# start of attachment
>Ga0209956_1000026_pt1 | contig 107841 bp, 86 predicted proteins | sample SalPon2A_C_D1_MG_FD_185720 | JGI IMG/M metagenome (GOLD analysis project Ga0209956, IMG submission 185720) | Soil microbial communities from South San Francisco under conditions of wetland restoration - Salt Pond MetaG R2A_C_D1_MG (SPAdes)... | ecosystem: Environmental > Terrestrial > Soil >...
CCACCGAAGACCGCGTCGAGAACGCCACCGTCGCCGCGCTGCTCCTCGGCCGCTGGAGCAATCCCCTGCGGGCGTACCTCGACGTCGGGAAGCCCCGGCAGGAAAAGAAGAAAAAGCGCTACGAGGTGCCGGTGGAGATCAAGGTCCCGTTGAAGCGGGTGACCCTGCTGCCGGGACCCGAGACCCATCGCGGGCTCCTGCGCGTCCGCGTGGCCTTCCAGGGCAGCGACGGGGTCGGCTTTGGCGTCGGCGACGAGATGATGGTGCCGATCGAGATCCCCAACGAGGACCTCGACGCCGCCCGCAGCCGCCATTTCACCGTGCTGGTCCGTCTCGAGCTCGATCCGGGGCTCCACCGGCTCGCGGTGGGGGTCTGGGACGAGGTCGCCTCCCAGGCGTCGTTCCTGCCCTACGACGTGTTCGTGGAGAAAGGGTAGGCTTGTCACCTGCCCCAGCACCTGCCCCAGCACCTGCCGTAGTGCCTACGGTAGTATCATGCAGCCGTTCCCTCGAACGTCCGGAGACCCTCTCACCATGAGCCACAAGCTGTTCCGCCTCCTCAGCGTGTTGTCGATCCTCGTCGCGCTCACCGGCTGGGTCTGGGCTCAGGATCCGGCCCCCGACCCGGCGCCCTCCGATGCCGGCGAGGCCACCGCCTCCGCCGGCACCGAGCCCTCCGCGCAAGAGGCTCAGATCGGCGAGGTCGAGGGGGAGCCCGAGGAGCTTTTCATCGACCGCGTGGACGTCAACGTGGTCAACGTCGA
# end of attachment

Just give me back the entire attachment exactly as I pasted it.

>Ga0209956_1000026_pt1 | contig 107841 bp, 86 predicted proteins | sample SalPon2A_C_D1_MG_FD_185720 | JGI IMG/M metagenome (GOLD analysis project Ga0209956, IMG submission 185720) | Soil microbial communities from South San Francisco under conditions of wetland restoration - Salt Pond MetaG R2A_C_D1_MG (SPAdes)... | ecosystem: Environmental > Terrestrial > Soil >...
CCACCGAAGACCGCGTCGAGAACGCCACCGTCGCCGCGCTGCTCCTCGGCCGCTGGAGCAATCCCCTGCGGGCGTACCTCGACGTCGGGAAGCCCCGGCAGGAAAAGAAGAAAAAGCGCTACGAGGTGCCGGTGGAGATCAAGGTCCCGTTGAAGCGGGTGACCCTGCTGCCGGGACCCGAGACCCATCGCGGGCTCCTGCGCGTCCGCGTGGCCTTCCAGGGCAGCGACGGGGTCGGCTTTGGCGTCGGCGACGAGATGATGGTGCCGATCGAGATCCCCAACGAGGACCTCGACGCCGCCCGCAGCCGCCATTTCACCGTGCTGGTCCGTCTCGAGCTCGATCCGGGGCTCCACCGGCTCGCGGTGGGGGTCTGGGACGAGGTCGCCTCCCAGGCGTCGTTCCTGCCCTACGACGTGTTCGTGGAGAAAGGGTAGGCTTGTCACCTGCCCCAGCACCTGCCCCAGCACCTGCCGTAGTGCCTACGGTAGTATCATGCAGCCGTTCCCTCGAACGTCCGGAGACCCTCTCACCATGAGCCACAAGCTGTTCCGCCTCCTCAGCGTGTTGTCGATCCTCGTCGCGCTCACCGGCTGGGTCTGGGCTCAGGATCCGGCCCCCGACCCGGCGCCCTCCGATGCCGGCGAGGCCACCGCCTCCGCCGGCACCGAGCCCTCCGCGCAAGAGGCTCAGATCGGCGAGGTCGAGGGGGAGCCCGAGGAGCTTTTCATCGACCGCGTGGACGTCAACGTGGTCAACGTCGA